The University of Queensland in Australia has found a way to remove animals from neurotoxin testing.
A group of deadly neurotoxins used to require animal euthanasia during testing, the University of Queensland’s Venom Evolution Lab has found a new way.
The new method uses optical probes to measure binding by looking at the light reflected back. The probes are dipped in the solution and tested.
Deadly neurotoxins, also called paralytic neurotoxins, are tested for anti-venom research but are also used in different diseases and health conditions.
Associate Professor Bryan Fry explained the new process and its benefits, “The old method, while extremely efficient, is limited in that it’s slow and requires the euthanization of animals in order to obtain the necessary tissue, our new method.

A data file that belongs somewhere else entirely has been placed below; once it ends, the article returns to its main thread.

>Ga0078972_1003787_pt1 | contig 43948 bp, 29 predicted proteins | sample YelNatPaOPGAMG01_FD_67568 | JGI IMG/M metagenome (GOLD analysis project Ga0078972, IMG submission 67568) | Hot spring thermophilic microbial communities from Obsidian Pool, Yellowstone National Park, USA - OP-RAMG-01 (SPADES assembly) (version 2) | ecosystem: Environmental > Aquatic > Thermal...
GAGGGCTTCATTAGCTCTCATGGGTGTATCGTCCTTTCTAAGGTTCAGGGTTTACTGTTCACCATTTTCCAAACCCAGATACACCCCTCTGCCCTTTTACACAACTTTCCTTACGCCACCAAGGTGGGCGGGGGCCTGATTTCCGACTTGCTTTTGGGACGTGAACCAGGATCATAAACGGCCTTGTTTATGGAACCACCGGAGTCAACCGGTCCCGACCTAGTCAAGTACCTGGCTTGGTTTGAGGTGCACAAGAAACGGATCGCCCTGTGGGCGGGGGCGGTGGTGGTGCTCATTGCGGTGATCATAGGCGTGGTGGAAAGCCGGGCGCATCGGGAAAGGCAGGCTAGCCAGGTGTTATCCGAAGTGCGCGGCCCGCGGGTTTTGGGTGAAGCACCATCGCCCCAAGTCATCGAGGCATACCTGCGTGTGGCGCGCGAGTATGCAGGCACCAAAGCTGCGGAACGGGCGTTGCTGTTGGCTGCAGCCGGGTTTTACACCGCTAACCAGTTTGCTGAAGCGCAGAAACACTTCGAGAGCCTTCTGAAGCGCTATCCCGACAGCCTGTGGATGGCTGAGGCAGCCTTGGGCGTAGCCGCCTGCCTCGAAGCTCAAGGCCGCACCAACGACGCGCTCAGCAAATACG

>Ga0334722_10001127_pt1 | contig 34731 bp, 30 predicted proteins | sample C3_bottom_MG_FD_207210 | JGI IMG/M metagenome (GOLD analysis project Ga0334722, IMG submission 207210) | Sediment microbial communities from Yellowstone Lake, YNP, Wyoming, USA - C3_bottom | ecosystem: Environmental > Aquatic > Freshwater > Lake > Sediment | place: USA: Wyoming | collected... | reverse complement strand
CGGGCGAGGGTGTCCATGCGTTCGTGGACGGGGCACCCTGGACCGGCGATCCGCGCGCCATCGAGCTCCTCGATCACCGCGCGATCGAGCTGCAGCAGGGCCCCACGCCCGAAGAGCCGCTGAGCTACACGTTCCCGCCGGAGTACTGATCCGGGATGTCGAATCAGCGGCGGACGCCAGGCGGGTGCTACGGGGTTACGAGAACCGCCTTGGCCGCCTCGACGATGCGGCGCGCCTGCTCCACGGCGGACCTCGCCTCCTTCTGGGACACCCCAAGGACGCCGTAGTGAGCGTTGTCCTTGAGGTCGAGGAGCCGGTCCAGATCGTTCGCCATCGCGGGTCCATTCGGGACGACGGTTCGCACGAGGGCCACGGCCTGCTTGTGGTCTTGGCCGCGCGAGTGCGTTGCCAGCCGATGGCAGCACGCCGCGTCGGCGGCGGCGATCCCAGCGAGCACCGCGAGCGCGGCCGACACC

It’s going to reduce the numbers of animals used for research testing, but it also has significant biomedical implications.
The team can now – without the use of animal subjects – screen venoms for non-target activities that may be relevant for drug design and development, helping treat all types of ailments.”
Animal testing is also found to be ineffective, 95% of drugs that pass animal tests fail on humans.
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This article was first published by OneGreenPlanet on 4 November 2019.